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Frederick Charles Staidum Jr.

Consortium for Faculty Diversity Fellow in English & Africana Studies


Office: Center for the Arts 275    
Email: fstaidum@muhlenberg.edu

Education

  • 2015   PhD (expected), African American Studies, Northwestern University
  • 2011   MA, African American Studies, Northwestern University
  • 2007   MPS, Africana Studies, Cornell University
  • 1998   BA, African World Studies, Dillard University

Select Awards, Publications, and Presentations,

Consortium for Faculty Diversity Fellowship, 2014-2015

"The Haunted Houses of New Orleans: Queer Marriage and White Dread in Nineteenth-Century Domestic Spaces." Department of African American Studies Visibility Conference. Northwestern University, Evanston, IL. April 2012.

"Touristed Captivities: Race, Sex, and the Literary Geographies of New Orleans." 9th International Conference of the Collegium for African American Research. Paris, France. April 2011.

"'The City that Care Forgot': Race, Landmarks, and the Geographies of Coloniality." Black Geographies Sessions. Association of American Geographers Annual meeting. Washington, D.C. April 2010.

"Creole Performances: Race, Anxiety, and Surrogation in Post-Reconstruction Louisiana." Critical Studies in Theatre and Performance Fall Symposium. Nortwestern University. Evanston, IL. October 2009.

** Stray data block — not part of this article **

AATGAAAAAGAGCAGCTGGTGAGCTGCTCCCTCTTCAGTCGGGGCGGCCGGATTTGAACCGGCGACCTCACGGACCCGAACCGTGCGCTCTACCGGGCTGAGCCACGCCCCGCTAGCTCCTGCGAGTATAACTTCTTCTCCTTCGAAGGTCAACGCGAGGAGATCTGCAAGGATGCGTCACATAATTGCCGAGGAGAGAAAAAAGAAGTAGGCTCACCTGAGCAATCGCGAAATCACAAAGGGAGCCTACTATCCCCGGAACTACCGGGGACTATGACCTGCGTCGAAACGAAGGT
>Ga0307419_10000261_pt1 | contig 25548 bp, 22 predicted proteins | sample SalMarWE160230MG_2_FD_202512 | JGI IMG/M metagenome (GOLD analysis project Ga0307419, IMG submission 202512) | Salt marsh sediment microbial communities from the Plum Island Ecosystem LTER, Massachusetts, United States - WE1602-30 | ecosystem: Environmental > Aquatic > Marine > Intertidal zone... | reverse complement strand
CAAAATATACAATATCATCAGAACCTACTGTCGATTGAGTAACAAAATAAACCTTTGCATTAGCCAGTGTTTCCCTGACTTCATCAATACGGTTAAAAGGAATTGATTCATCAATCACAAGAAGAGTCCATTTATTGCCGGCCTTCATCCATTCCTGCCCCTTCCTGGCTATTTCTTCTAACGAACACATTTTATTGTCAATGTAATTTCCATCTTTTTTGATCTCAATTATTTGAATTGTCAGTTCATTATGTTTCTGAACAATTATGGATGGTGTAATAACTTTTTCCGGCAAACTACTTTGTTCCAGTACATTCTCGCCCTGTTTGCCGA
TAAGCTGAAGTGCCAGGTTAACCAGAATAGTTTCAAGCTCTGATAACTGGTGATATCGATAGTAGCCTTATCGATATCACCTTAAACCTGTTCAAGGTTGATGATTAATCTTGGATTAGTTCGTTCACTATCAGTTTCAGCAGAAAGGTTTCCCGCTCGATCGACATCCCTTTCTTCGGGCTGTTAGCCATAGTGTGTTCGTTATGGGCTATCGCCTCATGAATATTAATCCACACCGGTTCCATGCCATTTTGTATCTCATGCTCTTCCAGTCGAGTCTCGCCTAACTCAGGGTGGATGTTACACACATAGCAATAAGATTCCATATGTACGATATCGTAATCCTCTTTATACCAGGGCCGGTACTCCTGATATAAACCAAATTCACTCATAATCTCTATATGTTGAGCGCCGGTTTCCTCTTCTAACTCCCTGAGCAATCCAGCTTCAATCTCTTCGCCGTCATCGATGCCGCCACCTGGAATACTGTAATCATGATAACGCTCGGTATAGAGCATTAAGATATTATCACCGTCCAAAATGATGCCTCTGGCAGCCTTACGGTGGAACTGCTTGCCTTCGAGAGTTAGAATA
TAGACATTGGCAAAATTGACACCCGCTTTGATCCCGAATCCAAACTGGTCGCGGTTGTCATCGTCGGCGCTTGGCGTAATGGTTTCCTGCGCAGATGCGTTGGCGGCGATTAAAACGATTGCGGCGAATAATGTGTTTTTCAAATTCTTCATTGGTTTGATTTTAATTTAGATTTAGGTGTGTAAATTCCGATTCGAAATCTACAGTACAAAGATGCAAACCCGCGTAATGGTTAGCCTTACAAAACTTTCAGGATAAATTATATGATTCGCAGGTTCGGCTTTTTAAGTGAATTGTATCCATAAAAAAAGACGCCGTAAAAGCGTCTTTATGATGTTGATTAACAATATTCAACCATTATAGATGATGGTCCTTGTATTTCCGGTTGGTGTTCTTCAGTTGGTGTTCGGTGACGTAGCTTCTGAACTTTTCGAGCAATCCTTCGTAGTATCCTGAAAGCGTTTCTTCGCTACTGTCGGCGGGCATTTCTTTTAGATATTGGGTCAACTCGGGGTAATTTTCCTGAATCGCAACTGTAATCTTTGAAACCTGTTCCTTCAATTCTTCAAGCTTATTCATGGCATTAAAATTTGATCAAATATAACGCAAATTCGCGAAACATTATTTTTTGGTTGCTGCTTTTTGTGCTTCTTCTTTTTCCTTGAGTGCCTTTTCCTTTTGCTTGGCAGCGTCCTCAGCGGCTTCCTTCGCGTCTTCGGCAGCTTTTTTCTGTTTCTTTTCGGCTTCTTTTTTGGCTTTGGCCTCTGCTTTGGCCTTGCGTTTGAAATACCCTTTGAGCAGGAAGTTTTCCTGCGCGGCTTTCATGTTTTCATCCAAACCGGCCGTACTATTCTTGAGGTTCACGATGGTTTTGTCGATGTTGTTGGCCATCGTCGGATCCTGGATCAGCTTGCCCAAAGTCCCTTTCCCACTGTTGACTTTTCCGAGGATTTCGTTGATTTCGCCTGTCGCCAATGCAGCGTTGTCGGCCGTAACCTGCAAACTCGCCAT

Teaching

Professor Staidum's primary fields are African American Literature and Cultural Studies, but his teaching and research interests extend to the African diaspora, the Gothic, queer theory, visual studies, and cultural geography. Professor Staidum's current work explores the racial and sexual representations of New Orleans and its designation as a "foreign" landscape within nineteenth-century American writing and visual culture. His use of critical discourse analysis and archival research of serialized novels, travel writing, slave narratives, cartography, printmaking, and performance allows Prof. Staidum to foster an interdisciplinary approach to student learning. At the heart of his teaching philosophy is the belief in cultivating engaged, life-long learners, who can recognize and challenge antiquated notions of normativity and hierarchy. Prof. Staidum achieves this through a three-pronged approach attending to literacy and comprehension; reasons judgment and aesthetic analysis; and diverse perspectives. He empowers students to creatively interrogate the complicated, fluid, and often contentious cultural productions of America -- both the aggregate of the artistic exercise in the US and the inventive process of representing what and who is (and is not) America. When turning to the cultural products of African American writers and artists, he encourages students to rigorously explore the formal qualities and aesthetic merit of each work; the influence of race, gender, sexuality, displacement, and power on its conception; and the way in which each represent a response to hegemony and exclusionary citizenships.